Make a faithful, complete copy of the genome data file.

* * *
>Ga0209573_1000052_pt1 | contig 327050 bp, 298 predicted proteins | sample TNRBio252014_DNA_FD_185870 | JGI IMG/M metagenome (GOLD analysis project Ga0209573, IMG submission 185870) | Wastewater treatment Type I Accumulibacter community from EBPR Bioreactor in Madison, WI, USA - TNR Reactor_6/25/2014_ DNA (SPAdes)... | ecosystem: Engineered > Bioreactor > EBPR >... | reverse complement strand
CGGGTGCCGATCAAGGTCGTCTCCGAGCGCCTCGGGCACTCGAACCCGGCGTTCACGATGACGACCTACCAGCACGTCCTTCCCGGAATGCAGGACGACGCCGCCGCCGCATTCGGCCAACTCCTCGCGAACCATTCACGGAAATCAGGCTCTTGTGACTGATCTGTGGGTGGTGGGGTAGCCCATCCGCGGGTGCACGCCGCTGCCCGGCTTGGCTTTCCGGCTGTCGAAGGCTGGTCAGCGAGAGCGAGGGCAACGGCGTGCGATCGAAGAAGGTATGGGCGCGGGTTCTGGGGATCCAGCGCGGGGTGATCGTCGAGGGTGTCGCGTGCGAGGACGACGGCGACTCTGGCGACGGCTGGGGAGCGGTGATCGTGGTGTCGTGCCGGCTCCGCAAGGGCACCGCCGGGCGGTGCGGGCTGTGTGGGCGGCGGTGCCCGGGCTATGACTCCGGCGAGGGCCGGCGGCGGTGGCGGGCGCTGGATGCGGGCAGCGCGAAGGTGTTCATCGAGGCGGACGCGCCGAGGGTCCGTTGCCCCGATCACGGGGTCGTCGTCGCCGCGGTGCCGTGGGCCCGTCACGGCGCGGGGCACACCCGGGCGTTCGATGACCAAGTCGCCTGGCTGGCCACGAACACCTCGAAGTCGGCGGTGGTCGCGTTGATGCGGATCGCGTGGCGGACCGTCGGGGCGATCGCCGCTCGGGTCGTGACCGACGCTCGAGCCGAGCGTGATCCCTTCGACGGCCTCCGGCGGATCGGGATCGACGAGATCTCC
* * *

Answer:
>Ga0209573_1000052_pt1 | contig 327050 bp, 298 predicted proteins | sample TNRBio252014_DNA_FD_185870 | JGI IMG/M metagenome (GOLD analysis project Ga0209573, IMG submission 185870) | Wastewater treatment Type I Accumulibacter community from EBPR Bioreactor in Madison, WI, USA - TNR Reactor_6/25/2014_ DNA (SPAdes)... | ecosystem: Engineered > Bioreactor > EBPR >... | reverse complement strand
CGGGTGCCGATCAAGGTCGTCTCCGAGCGCCTCGGGCACTCGAACCCGGCGTTCACGATGACGACCTACCAGCACGTCCTTCCCGGAATGCAGGACGACGCCGCCGCCGCATTCGGCCAACTCCTCGCGAACCATTCACGGAAATCAGGCTCTTGTGACTGATCTGTGGGTGGTGGGGTAGCCCATCCGCGGGTGCACGCCGCTGCCCGGCTTGGCTTTCCGGCTGTCGAAGGCTGGTCAGCGAGAGCGAGGGCAACGGCGTGCGATCGAAGAAGGTATGGGCGCGGGTTCTGGGGATCCAGCGCGGGGTGATCGTCGAGGGTGTCGCGTGCGAGGACGACGGCGACTCTGGCGACGGCTGGGGAGCGGTGATCGTGGTGTCGTGCCGGCTCCGCAAGGGCACCGCCGGGCGGTGCGGGCTGTGTGGGCGGCGGTGCCCGGGCTATGACTCCGGCGAGGGCCGGCGGCGGTGGCGGGCGCTGGATGCGGGCAGCGCGAAGGTGTTCATCGAGGCGGACGCGCCGAGGGTCCGTTGCCCCGATCACGGGGTCGTCGTCGCCGCGGTGCCGTGGGCCCGTCACGGCGCGGGGCACACCCGGGCGTTCGATGACCAAGTCGCCTGGCTGGCCACGAACACCTCGAAGTCGGCGGTGGTCGCGTTGATGCGGATCGCGTGGCGGACCGTCGGGGCGATCGCCGCTCGGGTCGTGACCGACGCTCGAGCCGAGCGTGATCCCTTCGACGGCCTCCGGCGGATCGGGATCGACGAGATCTCC